The horse has always been considered a “working animal,” a mere tool for use by humans: according to this backward view a horse must be tamed by means of corrective instruments, such as the bits and the saddle, which are designed to render the animal submissive and prepare it for a life “in the service” of man, a life which will inevitably end in a slaughterhouse, because an animal that is unprofitable cannot be maintained.

LAV intends to promote the dissemination of a proper understanding of the horse, an animal which is highly complex from the social, psychological and ethological viewpoints. This is the approach we have adopted with “our” horses, the ones we saved from situations of torment and mistreatment.

Lucky Day, Evelina, Lady Peanut and the others are free horses. They live at Serenity Horse, a facility with nearly 100 acres of pasture, a place where horses can roam in a natural habitat and resume their natural stability and psychophysical equilibrium, assisted by professional vets, hoof trimmers, ethologists.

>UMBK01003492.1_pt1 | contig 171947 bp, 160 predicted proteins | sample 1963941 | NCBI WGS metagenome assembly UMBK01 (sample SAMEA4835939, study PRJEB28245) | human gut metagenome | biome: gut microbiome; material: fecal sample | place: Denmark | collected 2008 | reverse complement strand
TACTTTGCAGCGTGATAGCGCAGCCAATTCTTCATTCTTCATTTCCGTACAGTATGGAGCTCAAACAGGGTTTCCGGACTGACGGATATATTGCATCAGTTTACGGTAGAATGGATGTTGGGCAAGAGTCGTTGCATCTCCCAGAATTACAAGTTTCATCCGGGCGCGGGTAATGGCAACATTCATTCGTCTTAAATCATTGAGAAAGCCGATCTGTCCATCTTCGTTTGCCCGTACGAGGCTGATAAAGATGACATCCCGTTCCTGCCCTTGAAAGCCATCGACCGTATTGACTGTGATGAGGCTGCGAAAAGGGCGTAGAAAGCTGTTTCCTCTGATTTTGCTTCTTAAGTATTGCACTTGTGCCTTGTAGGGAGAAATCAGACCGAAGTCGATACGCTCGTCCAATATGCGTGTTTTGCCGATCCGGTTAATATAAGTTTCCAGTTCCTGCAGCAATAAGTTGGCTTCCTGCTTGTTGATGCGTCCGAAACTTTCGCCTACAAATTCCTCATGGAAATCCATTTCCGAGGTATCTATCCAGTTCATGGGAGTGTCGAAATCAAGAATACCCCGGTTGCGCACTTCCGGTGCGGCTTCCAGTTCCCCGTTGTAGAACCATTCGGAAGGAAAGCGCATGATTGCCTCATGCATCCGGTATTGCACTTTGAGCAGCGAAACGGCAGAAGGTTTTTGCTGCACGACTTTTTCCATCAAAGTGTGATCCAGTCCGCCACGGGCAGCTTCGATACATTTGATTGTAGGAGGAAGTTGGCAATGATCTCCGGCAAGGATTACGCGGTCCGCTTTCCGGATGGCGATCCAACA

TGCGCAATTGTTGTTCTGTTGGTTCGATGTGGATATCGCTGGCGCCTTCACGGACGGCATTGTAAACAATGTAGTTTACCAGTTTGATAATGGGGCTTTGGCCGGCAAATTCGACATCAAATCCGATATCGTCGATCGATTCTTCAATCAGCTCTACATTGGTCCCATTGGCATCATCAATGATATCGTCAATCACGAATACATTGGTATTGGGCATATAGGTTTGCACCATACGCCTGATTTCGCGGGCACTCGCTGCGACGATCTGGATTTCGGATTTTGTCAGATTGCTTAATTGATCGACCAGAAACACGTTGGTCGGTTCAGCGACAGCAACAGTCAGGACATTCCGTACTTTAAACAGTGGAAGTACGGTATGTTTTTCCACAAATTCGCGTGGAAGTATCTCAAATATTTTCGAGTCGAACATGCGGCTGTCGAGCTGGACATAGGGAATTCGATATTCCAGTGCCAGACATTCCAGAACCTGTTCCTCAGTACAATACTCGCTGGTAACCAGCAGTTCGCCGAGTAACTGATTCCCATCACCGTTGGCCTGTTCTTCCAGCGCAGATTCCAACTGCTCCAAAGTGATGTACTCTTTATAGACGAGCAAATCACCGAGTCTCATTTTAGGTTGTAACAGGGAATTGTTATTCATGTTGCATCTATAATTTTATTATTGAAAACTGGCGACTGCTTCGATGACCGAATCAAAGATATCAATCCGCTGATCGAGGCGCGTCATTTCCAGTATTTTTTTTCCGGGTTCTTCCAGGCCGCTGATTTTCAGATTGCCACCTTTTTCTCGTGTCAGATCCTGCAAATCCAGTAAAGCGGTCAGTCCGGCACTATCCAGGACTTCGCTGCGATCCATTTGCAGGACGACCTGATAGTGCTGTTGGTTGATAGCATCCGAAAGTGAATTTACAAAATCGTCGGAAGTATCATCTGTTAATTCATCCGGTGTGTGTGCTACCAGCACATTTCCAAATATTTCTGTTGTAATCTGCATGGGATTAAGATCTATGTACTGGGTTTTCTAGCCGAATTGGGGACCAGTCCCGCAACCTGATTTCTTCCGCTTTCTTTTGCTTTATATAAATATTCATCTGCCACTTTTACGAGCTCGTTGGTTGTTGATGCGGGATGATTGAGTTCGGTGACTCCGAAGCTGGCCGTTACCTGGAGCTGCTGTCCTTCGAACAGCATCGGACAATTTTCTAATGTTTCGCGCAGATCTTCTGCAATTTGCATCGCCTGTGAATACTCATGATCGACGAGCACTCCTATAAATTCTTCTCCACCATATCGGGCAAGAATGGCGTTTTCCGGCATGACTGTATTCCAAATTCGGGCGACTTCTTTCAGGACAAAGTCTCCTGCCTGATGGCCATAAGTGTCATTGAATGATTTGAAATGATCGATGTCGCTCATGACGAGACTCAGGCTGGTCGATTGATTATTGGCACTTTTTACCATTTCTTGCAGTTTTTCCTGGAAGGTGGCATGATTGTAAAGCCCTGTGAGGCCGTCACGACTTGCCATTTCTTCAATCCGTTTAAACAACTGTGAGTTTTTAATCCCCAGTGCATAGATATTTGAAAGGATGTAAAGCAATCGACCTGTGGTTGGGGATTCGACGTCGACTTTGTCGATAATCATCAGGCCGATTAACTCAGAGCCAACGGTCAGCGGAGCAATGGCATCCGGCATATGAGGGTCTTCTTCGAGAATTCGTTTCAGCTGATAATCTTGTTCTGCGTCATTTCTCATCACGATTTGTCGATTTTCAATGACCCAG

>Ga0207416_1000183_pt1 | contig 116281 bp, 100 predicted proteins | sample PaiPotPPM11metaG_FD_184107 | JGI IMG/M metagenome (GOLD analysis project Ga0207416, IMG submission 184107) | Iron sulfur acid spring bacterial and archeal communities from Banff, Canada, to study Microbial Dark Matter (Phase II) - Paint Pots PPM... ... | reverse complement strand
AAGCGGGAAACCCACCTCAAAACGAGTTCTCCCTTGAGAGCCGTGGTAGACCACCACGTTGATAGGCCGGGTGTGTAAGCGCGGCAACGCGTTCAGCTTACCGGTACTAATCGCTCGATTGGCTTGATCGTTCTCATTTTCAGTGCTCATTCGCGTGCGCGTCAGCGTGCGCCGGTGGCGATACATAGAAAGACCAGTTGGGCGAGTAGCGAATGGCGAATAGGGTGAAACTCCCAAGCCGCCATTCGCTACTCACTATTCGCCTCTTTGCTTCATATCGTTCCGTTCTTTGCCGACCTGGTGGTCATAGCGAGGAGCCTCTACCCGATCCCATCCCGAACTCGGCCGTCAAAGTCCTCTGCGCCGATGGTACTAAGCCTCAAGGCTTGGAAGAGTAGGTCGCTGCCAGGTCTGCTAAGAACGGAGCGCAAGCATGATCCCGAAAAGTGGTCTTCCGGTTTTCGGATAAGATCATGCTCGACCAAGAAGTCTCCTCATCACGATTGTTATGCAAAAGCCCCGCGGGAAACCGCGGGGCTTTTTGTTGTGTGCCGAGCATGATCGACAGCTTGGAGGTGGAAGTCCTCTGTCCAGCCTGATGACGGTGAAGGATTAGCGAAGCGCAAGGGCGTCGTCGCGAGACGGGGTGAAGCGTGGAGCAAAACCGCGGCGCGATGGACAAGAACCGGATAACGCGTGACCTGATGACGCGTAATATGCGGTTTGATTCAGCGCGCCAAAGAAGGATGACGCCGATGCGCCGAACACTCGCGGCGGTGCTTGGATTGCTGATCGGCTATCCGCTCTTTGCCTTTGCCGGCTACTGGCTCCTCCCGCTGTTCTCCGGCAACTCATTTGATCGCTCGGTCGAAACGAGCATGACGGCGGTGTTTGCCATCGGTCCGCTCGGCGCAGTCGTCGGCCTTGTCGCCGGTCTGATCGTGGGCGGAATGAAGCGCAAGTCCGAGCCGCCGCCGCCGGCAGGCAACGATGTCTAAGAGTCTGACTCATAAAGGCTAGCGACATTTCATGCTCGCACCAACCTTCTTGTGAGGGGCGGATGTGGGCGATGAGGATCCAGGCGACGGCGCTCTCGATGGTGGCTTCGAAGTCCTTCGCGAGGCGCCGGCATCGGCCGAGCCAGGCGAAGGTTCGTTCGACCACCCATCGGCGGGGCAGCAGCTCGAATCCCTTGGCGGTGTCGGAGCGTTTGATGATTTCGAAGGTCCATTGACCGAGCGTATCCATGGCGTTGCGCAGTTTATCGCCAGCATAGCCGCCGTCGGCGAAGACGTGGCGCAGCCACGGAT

Natural management is the underlying concept that determines everything: a simple, healthy diet, barefootedness,  free roaming on a pasture, the possibility of socialising with other horses and interacting with people in a meaningful, peaceful manner, not guided by a "for-profit" logic. The valley is also home to many donkeys, of different origins, that mix serenely with the horses.

For many years we have been fighting to have the horse recognised as a companion animal, and to put an end to slaughtering and all forms of exploitation of horses, including the horse-drawn carriages used for tourists in Rome and other cities, and palio races, where the horses are pushed to the limit of their capacity and made to run as fast as they can around urban circuits characterised by tight bends, sharp corners, stiff barriers, asphalted or stone paved surfaces, sometimes barely covered with a few inches of dirt distributed haphazardly, without any technical knowledge.

These races that only last a few minutes are challenges almost fought to the death: the horses often suffer and die from injuries or are killed away from the eyes of the public and the TV cameras. The animals are often drugged with vasodilators and bronchodilators and painkillers to make sure they get to the end of the race, and this is done with the complicity or scarcity of pre- and post-race checks. From 1970 to 2015, about 50 horses died in the most famous palio, the one in Siena.

It seems incredible, but it is a fact that donkey races are also popular in many countries.

Violence, slavery and danger, a life like this should have no spectators and no protagonists.